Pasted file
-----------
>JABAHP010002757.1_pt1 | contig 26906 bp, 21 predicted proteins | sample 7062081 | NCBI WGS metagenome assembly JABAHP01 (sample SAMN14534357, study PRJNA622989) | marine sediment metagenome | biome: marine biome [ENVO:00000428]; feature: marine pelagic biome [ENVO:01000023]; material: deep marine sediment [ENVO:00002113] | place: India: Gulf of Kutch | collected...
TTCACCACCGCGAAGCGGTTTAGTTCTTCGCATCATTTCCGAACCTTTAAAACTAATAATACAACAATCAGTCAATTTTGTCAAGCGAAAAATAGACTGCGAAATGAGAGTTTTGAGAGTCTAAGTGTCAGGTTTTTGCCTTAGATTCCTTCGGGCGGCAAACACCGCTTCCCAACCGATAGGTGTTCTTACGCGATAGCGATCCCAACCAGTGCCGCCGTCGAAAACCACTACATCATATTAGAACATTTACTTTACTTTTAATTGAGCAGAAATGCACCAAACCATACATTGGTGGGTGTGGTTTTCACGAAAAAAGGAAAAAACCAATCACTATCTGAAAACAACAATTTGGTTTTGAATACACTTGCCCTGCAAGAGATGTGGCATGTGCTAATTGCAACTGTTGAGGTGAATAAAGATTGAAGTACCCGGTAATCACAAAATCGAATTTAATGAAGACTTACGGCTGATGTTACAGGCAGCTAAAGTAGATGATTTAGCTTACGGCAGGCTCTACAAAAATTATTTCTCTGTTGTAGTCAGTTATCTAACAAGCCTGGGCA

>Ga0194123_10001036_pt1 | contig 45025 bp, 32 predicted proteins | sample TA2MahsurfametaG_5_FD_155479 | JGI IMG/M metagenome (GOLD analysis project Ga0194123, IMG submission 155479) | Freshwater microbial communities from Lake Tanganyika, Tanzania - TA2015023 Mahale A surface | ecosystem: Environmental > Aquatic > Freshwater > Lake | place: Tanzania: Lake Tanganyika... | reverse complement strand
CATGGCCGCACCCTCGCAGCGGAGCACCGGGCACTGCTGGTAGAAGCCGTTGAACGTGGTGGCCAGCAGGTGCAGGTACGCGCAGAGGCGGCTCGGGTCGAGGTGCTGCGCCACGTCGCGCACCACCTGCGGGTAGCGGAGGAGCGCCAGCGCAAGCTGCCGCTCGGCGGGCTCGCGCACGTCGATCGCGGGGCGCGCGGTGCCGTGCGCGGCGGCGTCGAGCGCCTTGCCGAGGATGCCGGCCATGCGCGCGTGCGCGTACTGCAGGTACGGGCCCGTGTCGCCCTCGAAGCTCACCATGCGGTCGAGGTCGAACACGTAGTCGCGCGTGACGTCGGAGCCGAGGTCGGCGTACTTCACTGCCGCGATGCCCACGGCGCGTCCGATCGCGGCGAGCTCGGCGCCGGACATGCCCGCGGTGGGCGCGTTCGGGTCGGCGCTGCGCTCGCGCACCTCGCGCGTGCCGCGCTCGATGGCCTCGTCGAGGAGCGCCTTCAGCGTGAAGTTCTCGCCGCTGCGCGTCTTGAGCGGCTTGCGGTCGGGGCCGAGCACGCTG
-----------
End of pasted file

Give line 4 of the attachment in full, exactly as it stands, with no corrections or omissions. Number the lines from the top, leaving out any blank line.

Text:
CATGGCCGCACCCTCGCAGCGGAGCACCGGGCACTGCTGGTAGAAGCCGTTGAACGTGGTGGCCAGCAGGTGCAGGTACGCGCAGAGGCGGCTCGGGTCGAGGTGCTGCGCCACGTCGCGCACCACCTGCGGGTAGCGGAGGAGCGCCAGCGCAAGCTGCCGCTCGGCGGGCTCGCGCACGTCGATCGCGGGGCGCGCGGTGCCGTGCGCGGCGGCGTCGAGCGCCTTGCCGAGGATGCCGGCCATGCGCGCGTGCGCGTACTGCAGGTACGGGCCCGTGTCGCCCTCGAAGCTCACCATGCGGTCGAGGTCGAACACGTAGTCGCGCGTGACGTCGGAGCCGAGGTCGGCGTACTTCACTGCCGCGATGCCCACGGCGCGTCCGATCGCGGCGAGCTCGGCGCCGGACATGCCCGCGGTGGGCGCGTTCGGGTCGGCGCTGCGCTCGCGCACCTCGCGCGTGCCGCGCTCGATGGCCTCGTCGAGGAGCGCCTTCAGCGTGAAGTTCTCGCCGCTGCGCGTCTTGAGCGGCTTGCGGTCGGGGCCGAGCACGCTG